Also, before you dive in with biological replicates, get a good understanding of what your technical variation is, and control it to the extent that you can. That way you don’t have to fix it later using some statistical methodology, but you get it under control experimentally, which is always more desirable.

What is the merit of doing technical replicates?

Some people refer to the technical replicates as repeated measurements. They have value in the early goings of setting up your laboratory and your experimental protocols, and as a way of coming back occasionally to check that everything is still going correctly. You get a sense, for example, of the random error you expect from your data. And not being concerned about biology has the advantage that at least you are not confusing the issues. When your later experiments include biological variation, the overall variation will almost certainly go up, but you are going to have it as low as possible.

Which statistical methods for gene expression data analysis do you recommend?

There is the model that my colleagues and I at Imaging Research developed, the ArrayStat software. There are many other methods, there is SAM [Significance Analysis of Microarrays] by Rob Tibshirani and his colleagues at Stanford, for Affymetrix chips in particular there is the dChip [DNA-Chip Analyzer] software from Wing Wong at Harvard, there is the RMA methodology put out by Terry Speed and his colleagues at the University of California at Berkeley.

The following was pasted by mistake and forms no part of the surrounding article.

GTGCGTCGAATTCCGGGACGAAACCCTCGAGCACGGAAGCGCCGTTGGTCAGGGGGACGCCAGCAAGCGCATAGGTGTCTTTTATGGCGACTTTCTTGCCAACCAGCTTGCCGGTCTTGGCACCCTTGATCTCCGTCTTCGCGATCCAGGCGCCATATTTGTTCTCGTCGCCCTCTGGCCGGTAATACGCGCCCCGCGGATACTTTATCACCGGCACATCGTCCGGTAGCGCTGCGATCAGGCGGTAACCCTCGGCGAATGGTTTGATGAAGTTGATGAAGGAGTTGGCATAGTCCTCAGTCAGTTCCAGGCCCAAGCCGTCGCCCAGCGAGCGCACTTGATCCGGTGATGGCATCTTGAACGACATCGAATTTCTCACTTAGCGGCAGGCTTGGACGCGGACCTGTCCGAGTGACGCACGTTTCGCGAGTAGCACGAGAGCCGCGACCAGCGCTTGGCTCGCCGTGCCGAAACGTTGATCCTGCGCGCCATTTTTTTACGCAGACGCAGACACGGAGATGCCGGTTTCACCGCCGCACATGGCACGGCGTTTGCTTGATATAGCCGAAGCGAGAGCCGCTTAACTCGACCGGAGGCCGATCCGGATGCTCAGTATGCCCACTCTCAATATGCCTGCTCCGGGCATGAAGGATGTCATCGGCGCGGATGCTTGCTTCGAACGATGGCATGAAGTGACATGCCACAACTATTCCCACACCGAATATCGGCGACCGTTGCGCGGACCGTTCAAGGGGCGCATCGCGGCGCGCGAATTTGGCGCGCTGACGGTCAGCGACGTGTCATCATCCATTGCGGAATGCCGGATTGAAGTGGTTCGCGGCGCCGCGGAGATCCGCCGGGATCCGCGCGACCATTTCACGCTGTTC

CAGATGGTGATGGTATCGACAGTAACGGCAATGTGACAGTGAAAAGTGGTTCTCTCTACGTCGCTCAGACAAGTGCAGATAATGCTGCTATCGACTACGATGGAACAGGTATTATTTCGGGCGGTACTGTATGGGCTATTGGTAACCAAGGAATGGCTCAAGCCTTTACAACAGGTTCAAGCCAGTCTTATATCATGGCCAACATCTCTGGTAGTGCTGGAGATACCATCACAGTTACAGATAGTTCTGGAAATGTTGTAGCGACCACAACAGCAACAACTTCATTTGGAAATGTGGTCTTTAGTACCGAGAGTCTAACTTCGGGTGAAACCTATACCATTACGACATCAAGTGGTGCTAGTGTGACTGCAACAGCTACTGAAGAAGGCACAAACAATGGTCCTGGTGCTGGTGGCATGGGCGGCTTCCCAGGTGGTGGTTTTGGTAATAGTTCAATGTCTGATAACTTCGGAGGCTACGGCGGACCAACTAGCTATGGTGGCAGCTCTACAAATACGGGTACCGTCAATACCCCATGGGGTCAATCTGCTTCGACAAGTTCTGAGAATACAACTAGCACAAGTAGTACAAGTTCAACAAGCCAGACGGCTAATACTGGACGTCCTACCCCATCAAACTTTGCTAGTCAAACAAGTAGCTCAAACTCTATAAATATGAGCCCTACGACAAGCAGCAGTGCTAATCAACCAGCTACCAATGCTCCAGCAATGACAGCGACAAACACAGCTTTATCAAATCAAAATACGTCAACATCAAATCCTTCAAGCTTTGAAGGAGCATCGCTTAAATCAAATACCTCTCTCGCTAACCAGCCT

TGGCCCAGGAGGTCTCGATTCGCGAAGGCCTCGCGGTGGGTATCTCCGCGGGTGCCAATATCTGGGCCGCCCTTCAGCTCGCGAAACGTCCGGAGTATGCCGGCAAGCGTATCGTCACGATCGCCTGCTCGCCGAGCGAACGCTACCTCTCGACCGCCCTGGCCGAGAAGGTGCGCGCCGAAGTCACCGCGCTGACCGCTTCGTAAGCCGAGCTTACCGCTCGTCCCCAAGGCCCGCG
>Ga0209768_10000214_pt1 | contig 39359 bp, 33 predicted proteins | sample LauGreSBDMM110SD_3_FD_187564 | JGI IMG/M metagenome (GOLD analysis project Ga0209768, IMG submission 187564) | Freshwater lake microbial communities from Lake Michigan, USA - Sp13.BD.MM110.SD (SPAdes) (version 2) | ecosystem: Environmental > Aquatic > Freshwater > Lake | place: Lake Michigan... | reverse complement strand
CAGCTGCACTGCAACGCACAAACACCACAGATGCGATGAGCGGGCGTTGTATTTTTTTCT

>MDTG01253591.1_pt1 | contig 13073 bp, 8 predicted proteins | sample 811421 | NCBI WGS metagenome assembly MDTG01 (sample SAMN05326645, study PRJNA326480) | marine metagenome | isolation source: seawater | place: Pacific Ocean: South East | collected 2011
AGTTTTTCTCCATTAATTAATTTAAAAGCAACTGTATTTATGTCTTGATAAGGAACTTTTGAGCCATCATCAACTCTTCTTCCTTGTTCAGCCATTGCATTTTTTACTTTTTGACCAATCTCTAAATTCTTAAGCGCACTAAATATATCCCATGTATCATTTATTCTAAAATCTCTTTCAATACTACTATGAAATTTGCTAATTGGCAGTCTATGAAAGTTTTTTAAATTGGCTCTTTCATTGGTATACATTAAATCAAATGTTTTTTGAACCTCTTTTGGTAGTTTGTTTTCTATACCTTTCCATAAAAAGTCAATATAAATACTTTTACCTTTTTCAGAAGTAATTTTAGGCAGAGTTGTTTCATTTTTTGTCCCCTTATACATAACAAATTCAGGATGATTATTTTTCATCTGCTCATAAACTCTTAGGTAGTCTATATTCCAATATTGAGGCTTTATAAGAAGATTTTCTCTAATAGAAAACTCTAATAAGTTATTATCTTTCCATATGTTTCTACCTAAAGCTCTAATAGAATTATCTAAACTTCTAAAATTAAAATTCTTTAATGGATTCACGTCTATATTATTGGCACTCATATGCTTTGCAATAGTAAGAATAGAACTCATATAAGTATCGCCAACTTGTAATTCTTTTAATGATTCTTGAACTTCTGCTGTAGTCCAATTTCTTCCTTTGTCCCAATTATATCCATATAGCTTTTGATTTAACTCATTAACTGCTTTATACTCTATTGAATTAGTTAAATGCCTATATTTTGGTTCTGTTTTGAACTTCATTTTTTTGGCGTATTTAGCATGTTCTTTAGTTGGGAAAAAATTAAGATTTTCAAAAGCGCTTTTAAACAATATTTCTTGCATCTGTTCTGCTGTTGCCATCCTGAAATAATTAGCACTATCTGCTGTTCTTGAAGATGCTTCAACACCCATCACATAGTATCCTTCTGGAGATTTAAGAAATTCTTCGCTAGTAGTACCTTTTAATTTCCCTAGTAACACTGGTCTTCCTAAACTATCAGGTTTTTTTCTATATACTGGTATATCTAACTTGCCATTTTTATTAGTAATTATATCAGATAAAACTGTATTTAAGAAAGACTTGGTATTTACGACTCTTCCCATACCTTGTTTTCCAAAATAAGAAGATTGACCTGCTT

There are many approaches with common themes. The issues are well recognized: one has to normalize, one has to be concerned about outliers, how background correction is done, about correctly estimating random error, about power analysis in running experiments, and so on. There is agreement on the importance of these various issues, and there are slight variations in how one addresses them. I think with high-quality data, the results from various statistical models will hopefully be reasonably similar. The comparisons have begun to be done but I think the jury is still out. In part the problem is that the data quality is often low, and with low data quality, even the best statistical model is going to produce less than optimal results.

How do you strike the right balance between specificity and sensitivity, that is, between false positives and false negatives?

Balancing between the two at all stages of the research design is important. I think perhaps the best analogy is the diagnosis of a potentially fatal disease. A good initial diagnostic test wants to minimize extremely the false negatives. In other words, if someone has the disease, you want them identified. But the false positive rate may be quite high, which psychologically, to the person receiving the news, might be quite difficult. But nevertheless, since this is a first test, the importance of the false negatives is paramount. As you proceed further down the line, there is going to be a follow-up test, and now the balance may shift a little bit. Certainly at the point where you are contemplating surgery, which is a very invasive technique, the balance is going to shift even more because you don’t want someone to undergo serious surgery if it’s not necessary.